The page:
Advanced Numerical Tools for Design and Analysis of In-Space, Valve and Feed Systems
Small Business Information
Combustion Research and Flow Technology
6210 Keller's Church Road, Pipersville, PA, 18947-1020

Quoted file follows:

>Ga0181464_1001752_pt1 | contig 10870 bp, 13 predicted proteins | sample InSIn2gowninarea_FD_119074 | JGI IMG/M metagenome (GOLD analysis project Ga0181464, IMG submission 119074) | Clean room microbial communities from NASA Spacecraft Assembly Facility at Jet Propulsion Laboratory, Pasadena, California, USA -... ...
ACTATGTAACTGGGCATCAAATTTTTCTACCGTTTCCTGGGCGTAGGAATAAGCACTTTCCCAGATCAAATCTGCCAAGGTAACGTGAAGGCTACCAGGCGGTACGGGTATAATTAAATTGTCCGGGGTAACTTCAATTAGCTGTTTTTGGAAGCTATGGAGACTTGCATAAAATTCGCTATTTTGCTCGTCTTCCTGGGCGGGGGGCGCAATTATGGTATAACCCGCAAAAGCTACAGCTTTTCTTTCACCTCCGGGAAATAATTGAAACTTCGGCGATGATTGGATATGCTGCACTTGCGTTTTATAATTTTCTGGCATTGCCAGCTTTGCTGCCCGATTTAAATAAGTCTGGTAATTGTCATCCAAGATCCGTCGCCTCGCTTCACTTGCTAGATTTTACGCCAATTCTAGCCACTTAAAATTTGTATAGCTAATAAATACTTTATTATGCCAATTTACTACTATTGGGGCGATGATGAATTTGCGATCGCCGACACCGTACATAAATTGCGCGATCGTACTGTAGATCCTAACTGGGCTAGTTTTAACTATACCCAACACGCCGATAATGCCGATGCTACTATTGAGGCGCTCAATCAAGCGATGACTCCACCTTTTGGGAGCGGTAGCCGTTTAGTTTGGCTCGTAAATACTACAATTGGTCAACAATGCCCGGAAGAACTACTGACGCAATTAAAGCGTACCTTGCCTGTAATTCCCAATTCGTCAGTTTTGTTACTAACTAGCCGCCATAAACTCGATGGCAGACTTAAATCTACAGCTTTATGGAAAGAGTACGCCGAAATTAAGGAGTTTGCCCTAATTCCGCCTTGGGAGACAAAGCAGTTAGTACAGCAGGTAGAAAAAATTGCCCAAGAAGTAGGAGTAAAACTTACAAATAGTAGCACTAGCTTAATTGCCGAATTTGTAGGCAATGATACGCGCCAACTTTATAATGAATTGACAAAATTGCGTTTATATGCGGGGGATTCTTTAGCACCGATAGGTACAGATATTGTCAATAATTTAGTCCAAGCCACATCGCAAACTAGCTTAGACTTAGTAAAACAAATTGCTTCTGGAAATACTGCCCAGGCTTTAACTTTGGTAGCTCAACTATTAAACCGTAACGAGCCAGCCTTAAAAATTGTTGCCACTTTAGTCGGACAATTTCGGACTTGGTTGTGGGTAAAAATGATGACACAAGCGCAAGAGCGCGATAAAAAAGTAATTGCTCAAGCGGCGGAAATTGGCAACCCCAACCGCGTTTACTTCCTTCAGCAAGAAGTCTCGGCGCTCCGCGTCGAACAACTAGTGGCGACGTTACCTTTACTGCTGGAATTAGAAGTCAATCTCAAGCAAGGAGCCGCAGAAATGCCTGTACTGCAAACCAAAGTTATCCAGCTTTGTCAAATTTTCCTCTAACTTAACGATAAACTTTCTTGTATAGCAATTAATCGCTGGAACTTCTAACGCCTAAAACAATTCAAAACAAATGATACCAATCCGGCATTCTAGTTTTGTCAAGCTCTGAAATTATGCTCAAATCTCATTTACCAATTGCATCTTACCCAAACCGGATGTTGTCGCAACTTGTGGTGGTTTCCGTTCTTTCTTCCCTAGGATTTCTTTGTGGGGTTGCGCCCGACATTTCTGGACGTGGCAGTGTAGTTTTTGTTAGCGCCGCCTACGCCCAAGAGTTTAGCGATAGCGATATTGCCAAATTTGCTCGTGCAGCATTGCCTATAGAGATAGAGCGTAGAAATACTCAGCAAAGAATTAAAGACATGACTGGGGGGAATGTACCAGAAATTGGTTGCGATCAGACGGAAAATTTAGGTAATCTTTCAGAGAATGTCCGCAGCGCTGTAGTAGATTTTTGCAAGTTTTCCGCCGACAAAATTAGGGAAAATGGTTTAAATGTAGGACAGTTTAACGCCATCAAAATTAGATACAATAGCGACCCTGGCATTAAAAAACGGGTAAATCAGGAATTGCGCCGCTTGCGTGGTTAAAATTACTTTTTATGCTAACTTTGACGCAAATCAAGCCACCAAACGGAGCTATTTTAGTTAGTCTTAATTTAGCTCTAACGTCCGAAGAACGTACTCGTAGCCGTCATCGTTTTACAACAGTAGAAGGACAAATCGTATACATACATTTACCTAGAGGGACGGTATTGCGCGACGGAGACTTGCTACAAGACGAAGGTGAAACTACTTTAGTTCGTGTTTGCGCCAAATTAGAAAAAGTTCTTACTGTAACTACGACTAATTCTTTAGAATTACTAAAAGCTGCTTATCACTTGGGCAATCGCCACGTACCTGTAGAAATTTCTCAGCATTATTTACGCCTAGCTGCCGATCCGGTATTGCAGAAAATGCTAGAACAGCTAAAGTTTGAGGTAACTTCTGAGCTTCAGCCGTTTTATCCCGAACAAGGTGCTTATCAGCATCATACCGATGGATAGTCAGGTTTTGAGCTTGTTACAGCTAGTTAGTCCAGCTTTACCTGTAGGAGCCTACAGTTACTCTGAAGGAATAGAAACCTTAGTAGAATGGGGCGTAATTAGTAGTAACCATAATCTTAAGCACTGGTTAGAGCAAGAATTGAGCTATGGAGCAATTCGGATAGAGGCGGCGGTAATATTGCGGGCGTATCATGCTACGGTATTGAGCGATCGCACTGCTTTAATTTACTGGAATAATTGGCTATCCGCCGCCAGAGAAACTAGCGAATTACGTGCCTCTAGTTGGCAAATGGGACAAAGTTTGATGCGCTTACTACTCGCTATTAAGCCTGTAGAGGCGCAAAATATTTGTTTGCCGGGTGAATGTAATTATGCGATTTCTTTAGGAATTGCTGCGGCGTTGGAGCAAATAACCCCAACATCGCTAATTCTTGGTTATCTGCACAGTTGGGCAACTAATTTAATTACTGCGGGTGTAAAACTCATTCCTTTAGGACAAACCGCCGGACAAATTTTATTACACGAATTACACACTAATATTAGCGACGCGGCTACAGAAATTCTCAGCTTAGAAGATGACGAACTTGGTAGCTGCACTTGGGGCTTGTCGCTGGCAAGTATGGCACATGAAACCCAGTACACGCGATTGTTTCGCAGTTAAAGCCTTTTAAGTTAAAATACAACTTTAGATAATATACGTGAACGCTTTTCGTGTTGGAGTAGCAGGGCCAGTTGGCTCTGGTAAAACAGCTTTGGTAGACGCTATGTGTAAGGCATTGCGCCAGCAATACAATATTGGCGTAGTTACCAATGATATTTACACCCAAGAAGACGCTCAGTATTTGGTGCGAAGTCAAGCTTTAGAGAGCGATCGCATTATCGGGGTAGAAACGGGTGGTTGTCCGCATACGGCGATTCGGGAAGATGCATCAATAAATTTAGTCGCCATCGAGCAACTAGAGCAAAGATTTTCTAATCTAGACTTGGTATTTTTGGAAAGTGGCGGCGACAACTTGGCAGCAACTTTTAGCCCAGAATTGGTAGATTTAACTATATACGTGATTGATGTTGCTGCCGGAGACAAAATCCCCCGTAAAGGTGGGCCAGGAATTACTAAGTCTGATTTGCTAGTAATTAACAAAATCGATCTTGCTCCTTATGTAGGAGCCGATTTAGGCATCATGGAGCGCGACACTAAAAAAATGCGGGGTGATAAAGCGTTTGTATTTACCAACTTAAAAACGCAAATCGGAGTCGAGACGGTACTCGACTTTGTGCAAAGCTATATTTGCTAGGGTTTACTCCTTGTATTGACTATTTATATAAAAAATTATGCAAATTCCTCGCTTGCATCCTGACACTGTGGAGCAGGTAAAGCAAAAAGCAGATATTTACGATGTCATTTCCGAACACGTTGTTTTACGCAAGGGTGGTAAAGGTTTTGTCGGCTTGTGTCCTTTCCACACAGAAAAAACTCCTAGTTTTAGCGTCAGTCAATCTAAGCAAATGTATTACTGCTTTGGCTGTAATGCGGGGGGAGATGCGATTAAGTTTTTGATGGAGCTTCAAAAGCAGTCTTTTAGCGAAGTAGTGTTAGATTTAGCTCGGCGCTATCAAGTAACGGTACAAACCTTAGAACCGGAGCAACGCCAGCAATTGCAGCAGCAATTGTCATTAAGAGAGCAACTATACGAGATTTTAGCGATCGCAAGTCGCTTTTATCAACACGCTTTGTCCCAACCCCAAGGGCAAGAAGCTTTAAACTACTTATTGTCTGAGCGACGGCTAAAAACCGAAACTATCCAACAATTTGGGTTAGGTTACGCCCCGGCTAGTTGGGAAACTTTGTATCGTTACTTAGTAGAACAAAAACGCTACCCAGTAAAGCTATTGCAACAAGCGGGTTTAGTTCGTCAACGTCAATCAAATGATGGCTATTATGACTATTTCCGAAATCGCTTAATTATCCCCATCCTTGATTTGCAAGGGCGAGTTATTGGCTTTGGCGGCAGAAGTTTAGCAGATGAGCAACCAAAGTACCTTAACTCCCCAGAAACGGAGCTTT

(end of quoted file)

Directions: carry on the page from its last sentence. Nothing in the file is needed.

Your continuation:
AbstractIn-space valves for the main fuel and oxidizer feed systems are required to provide precise control, wide throttling range and handle rapid on-off control. These design requirements result in significant unsteady, transient effects both on the fluid mass flow rate, as well as the torque required from the actuators controlling the valve. However, there currently are no fundamental analytical or numerical modeling tools that can predict the unsteady/transient performance of these valves; current design tools are limited to quasi-steady models and empirical correlations. The innovation proposed here is a high-fidelity, comprehensive numerical tool that can characterize the transient performance of these flight valves and provide design support. Geometry complexity and numerical accuracy problems associated with resolving valve configurations with moving surfaces are addressed via a grid adaption strategy within an unstructured framework. Unsteady effects due to both turbulence interactions as well as multi-phase cavitation are addressed with advanced numerical framework that incorporates both real-fluid thermodynamics for cryogens as well as advanced LES models for unsteady turbulence modeling. The tools and technology developed here would directly impact design support efforts for the J-2X upper-stage engine in the Ares 1 launcher envisioned under the Constellation program for the mission to the moon.
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